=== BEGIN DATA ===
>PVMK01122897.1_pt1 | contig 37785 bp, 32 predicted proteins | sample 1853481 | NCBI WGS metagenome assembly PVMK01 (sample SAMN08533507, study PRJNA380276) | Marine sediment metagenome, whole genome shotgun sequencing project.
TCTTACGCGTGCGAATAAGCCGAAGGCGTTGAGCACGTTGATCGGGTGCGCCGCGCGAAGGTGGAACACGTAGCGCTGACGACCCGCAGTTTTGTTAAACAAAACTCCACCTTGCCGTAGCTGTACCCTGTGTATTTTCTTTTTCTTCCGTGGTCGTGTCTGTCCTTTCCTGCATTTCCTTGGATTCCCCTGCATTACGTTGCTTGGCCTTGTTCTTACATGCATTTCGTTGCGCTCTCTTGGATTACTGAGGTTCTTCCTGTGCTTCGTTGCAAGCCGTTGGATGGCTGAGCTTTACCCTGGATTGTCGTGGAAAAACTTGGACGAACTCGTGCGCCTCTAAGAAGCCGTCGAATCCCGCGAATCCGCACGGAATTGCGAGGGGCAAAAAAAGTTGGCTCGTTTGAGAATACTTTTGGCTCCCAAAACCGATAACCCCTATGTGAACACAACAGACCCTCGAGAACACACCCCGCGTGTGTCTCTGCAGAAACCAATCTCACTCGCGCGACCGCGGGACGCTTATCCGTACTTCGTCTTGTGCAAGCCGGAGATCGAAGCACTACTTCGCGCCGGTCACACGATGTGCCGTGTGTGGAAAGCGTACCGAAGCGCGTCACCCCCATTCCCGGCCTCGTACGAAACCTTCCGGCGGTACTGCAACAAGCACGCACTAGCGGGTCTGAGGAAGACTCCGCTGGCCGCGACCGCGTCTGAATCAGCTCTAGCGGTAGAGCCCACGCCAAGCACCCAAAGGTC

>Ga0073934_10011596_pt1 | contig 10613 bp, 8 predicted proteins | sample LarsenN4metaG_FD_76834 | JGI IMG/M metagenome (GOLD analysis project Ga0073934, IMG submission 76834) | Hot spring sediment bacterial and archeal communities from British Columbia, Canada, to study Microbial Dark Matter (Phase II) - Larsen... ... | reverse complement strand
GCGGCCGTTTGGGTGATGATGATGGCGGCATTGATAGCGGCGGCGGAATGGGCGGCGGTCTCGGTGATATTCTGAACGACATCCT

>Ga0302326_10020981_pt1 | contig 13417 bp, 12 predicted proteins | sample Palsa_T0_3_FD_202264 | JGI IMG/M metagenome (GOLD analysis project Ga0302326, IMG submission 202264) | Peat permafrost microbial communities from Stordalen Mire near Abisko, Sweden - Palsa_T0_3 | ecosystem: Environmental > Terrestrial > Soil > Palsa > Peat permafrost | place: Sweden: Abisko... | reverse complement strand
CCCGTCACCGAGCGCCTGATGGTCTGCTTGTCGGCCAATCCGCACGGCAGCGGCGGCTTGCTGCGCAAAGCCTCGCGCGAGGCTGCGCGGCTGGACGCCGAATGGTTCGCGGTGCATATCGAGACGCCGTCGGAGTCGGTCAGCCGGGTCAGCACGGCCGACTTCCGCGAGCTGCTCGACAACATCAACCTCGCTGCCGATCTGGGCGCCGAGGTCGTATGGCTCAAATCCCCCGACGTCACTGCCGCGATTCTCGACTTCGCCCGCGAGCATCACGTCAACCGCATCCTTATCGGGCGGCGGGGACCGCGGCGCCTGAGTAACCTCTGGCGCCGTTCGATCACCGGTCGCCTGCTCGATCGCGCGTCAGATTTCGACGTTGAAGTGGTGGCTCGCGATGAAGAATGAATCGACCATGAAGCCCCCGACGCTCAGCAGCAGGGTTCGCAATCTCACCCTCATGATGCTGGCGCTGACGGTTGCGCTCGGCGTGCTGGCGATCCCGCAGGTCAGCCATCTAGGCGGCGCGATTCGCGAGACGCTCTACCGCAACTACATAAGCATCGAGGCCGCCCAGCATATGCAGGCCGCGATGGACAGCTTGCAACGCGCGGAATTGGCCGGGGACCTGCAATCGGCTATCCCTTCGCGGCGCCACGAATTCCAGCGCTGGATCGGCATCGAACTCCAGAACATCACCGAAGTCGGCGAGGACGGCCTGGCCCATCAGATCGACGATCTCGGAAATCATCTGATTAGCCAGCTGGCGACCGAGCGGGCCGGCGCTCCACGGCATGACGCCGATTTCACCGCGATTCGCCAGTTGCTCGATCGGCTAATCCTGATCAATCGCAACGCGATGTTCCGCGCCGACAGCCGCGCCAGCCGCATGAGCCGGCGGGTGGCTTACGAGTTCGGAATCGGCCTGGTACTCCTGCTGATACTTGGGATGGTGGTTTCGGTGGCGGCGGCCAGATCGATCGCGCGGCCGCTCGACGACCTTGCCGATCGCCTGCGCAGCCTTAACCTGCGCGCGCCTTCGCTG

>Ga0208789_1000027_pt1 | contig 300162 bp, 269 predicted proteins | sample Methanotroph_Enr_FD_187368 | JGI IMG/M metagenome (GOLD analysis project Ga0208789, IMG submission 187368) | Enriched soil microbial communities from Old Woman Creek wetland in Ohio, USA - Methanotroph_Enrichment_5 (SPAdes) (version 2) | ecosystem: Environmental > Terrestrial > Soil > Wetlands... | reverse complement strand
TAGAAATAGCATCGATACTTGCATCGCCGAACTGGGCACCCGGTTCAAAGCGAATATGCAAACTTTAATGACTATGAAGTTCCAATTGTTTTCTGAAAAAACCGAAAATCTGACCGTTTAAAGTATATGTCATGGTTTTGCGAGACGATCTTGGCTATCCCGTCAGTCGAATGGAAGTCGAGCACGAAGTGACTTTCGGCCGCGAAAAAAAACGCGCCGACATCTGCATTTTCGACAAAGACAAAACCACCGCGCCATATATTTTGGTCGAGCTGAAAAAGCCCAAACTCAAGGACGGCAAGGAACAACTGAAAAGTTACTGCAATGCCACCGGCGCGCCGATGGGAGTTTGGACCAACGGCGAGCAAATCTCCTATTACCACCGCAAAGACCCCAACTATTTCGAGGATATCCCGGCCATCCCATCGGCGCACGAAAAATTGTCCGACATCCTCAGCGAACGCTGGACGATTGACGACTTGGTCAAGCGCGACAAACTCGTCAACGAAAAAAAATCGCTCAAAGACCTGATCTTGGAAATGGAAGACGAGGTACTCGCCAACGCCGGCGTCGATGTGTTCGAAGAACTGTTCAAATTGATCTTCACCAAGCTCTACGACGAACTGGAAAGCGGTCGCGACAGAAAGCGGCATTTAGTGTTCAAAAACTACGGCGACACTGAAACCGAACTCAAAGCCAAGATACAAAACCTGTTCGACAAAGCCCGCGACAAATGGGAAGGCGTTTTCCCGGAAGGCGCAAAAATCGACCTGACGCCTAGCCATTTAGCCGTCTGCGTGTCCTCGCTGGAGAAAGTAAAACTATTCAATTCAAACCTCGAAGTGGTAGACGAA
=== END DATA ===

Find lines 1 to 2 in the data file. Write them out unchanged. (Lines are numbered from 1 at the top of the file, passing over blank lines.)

>PVMK01122897.1_pt1 | contig 37785 bp, 32 predicted proteins | sample 1853481 | NCBI WGS metagenome assembly PVMK01 (sample SAMN08533507, study PRJNA380276) | Marine sediment metagenome, whole genome shotgun sequencing project.
TCTTACGCGTGCGAATAAGCCGAAGGCGTTGAGCACGTTGATCGGGTGCGCCGCGCGAAGGTGGAACACGTAGCGCTGACGACCCGCAGTTTTGTTAAACAAAACTCCACCTTGCCGTAGCTGTACCCTGTGTATTTTCTTTTTCTTCCGTGGTCGTGTCTGTCCTTTCCTGCATTTCCTTGGATTCCCCTGCATTACGTTGCTTGGCCTTGTTCTTACATGCATTTCGTTGCGCTCTCTTGGATTACTGAGGTTCTTCCTGTGCTTCGTTGCAAGCCGTTGGATGGCTGAGCTTTACCCTGGATTGTCGTGGAAAAACTTGGACGAACTCGTGCGCCTCTAAGAAGCCGTCGAATCCCGCGAATCCGCACGGAATTGCGAGGGGCAAAAAAAGTTGGCTCGTTTGAGAATACTTTTGGCTCCCAAAACCGATAACCCCTATGTGAACACAACAGACCCTCGAGAACACACCCCGCGTGTGTCTCTGCAGAAACCAATCTCACTCGCGCGACCGCGGGACGCTTATCCGTACTTCGTCTTGTGCAAGCCGGAGATCGAAGCACTACTTCGCGCCGGTCACACGATGTGCCGTGTGTGGAAAGCGTACCGAAGCGCGTCACCCCCATTCCCGGCCTCGTACGAAACCTTCCGGCGGTACTGCAACAAGCACGCACTAGCGGGTCTGAGGAAGACTCCGCTGGCCGCGACCGCGTCTGAATCAGCTCTAGCGGTAGAGCCCACGCCAAGCACCCAAAGGTC